Ransomware potentially exposed 2,000 Ypsilanti-area utility customers’ bank information

YPSILANTI, MI – A ransomware infection, detected by an employee working the midnight shift in mid-April, may have exposed 2,000 Ypsilanti-area utility customers’ bank payment information to unauthorized individuals.

The Ypsilanti Community Utilities Authority, serving Ypsilanti and surrounding townships, isn’t aware of any reports of identify fraud or improper use of information resulting from the incident, detected on April 16, according to a letter sent this month to affected customers.

“We took a very proactive approach from the very beginning. We’ve brought experts on board, and we followed their guidance,” said YCUA Human Resource Director Debra Kinde.

The person or people behind the network breach potentially obtained files containing customers’ names and bank account and routing numbers used for ACH payments to the water and wastewater service provider, affecting about 8% of the authority’s 25,000 customers, according to Kinde and the letter.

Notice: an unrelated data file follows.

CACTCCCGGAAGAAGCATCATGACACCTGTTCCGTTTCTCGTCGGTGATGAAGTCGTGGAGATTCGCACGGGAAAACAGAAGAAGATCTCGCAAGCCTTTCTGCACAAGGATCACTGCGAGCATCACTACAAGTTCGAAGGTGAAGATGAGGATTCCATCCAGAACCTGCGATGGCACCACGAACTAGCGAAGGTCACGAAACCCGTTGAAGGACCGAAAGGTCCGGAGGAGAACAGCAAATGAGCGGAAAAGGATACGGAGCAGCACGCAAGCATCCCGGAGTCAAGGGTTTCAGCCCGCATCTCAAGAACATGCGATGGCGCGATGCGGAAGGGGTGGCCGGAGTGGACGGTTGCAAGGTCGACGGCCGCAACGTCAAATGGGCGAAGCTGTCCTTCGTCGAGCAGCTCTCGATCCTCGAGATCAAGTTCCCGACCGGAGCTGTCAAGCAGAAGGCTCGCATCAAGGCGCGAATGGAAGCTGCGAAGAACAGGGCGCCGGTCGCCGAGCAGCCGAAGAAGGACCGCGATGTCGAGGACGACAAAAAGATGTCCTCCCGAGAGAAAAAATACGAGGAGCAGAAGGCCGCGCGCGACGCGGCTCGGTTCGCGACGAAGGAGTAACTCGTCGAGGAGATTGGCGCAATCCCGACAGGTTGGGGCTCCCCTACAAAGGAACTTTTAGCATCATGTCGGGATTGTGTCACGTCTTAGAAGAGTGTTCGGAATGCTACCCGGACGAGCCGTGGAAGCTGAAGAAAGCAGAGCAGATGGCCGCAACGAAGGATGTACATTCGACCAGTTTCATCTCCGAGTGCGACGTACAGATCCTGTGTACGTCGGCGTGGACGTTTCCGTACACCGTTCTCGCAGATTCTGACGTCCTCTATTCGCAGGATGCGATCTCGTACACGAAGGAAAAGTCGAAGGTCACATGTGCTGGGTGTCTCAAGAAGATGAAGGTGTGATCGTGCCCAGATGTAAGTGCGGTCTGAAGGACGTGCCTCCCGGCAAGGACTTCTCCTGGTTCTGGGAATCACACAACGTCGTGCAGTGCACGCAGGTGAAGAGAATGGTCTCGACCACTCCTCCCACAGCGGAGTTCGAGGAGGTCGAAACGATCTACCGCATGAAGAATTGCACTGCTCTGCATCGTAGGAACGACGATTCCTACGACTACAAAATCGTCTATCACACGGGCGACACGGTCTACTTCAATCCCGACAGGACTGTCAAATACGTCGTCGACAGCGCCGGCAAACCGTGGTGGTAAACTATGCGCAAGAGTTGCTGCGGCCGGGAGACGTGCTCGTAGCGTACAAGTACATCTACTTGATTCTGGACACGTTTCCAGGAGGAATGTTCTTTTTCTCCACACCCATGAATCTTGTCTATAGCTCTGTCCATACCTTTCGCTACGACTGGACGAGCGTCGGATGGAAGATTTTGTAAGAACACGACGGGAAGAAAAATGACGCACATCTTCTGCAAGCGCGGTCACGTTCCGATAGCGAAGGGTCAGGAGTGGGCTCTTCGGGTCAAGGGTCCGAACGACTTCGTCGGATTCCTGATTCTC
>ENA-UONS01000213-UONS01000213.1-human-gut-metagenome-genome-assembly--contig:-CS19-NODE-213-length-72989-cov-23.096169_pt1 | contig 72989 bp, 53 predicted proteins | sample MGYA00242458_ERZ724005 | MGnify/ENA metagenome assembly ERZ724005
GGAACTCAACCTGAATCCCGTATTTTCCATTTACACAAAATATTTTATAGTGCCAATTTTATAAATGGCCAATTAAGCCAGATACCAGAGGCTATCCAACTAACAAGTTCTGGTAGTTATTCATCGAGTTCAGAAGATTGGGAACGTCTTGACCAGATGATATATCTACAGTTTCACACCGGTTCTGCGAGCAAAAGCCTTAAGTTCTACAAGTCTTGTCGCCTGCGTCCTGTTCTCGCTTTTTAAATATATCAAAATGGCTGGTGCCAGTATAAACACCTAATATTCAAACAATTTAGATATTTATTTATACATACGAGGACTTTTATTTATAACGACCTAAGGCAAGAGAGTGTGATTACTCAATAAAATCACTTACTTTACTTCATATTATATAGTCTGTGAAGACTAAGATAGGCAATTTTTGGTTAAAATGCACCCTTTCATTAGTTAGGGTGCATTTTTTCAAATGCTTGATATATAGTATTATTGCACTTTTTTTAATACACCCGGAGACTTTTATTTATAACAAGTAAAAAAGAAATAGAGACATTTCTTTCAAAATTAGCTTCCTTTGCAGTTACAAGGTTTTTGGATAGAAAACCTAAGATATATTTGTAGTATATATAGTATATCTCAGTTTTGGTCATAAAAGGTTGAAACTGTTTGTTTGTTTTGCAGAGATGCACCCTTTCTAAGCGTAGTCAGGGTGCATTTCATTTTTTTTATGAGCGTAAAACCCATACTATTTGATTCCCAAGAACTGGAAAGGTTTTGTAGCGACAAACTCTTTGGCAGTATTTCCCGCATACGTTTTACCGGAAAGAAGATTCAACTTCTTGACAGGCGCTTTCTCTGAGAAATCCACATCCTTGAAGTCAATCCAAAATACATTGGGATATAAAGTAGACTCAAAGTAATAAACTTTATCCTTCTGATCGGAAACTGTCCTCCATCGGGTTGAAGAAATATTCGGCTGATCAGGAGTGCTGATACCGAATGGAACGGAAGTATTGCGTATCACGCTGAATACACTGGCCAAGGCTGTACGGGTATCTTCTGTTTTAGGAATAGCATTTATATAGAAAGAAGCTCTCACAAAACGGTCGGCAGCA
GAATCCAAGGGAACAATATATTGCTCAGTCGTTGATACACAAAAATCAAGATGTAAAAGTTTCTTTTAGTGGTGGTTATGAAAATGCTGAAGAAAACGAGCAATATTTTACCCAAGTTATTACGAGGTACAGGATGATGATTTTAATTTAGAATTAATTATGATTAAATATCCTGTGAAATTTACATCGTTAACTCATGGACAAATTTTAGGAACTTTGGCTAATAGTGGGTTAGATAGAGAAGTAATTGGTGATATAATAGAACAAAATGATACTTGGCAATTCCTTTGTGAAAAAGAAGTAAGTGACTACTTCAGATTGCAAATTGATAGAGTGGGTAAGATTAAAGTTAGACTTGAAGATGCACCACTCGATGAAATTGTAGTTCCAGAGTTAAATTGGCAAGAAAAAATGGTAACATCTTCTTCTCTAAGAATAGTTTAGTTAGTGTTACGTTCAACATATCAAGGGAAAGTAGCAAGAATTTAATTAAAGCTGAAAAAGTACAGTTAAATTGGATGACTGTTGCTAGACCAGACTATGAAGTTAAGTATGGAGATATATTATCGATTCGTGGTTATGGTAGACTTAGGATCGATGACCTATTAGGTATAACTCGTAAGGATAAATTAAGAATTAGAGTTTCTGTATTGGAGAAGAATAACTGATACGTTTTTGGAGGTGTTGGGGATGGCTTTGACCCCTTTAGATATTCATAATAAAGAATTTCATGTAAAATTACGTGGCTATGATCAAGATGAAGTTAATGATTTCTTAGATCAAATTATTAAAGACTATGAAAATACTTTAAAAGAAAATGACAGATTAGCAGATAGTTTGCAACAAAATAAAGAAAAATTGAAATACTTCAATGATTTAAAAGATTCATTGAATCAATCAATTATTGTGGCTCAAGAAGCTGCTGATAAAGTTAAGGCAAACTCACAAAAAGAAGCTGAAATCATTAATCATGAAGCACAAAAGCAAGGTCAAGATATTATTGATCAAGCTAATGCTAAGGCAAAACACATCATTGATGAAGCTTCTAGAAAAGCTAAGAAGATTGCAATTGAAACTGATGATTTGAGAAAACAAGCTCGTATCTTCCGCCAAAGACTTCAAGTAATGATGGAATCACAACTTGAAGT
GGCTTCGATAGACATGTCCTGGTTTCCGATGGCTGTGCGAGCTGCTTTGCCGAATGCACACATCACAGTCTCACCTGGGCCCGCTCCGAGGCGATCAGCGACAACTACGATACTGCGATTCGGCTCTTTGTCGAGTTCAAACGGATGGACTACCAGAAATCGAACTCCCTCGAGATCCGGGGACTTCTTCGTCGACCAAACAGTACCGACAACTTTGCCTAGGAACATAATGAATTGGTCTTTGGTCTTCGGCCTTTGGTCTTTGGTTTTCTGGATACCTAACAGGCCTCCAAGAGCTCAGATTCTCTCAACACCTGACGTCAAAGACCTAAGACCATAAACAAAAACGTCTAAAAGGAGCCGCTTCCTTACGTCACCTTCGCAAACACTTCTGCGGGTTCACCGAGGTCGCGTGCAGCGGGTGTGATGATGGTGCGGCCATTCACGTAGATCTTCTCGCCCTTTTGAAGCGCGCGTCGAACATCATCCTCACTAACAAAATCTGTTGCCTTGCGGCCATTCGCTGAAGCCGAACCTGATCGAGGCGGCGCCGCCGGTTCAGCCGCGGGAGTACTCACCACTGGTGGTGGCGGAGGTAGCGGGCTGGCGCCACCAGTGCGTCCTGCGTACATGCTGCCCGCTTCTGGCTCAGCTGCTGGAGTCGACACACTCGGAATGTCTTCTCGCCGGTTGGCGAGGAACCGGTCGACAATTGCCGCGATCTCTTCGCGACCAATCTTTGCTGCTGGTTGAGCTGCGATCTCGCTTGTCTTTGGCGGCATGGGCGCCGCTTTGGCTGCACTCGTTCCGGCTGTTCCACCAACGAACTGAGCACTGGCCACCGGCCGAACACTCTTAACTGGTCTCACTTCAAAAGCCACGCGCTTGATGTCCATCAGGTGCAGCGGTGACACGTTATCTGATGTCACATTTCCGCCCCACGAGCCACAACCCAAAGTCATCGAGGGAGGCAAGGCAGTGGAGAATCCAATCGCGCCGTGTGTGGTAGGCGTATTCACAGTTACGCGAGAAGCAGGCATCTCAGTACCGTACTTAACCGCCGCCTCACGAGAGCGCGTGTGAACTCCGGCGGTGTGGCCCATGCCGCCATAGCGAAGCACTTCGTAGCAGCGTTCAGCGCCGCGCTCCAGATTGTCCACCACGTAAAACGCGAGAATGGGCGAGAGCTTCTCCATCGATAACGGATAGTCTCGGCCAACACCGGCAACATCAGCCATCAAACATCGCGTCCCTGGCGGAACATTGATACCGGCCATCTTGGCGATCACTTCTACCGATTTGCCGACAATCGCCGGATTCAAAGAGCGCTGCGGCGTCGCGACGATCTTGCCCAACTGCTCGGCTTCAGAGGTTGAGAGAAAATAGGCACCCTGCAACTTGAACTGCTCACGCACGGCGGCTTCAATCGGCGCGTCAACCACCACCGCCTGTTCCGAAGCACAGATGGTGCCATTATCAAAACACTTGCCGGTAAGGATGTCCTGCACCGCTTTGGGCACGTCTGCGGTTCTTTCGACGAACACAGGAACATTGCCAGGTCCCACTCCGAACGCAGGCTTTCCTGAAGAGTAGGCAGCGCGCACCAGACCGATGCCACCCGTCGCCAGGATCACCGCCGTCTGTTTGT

Cybersecurity experts have assured YCUA officials that the information alone should not be sufficient to access the accounts. Kinde said while legal counsel brought on to assess the situation determined the the breach didn’t require notification to customers under the law, YCUA felt it was still important to notify them.

“Better that we take that route than for even one person to be caught unaware,” Kinde said. “We just wanted to be extra-transparent.”

Officials quickly contained the cyberthreat by disabling unauthorized access to their network and started an investigation with the assistance of outside digital forensics professionals, according to Kinde and the notification letter to customers.

The ransomware infected encrypted files stored on the network, and YCUA officials received a demand for payment to access them, saying the information would be released otherwise, Kinde said. Officials were able to restore all encrypted data and did not pay any ransom, she said.

On July 15, the investigation into the incident revealed that data accessible to the unauthorized individual or individuals behind the attack included some customers’ banking information, according to the notice sent to customers.

The letter recommends…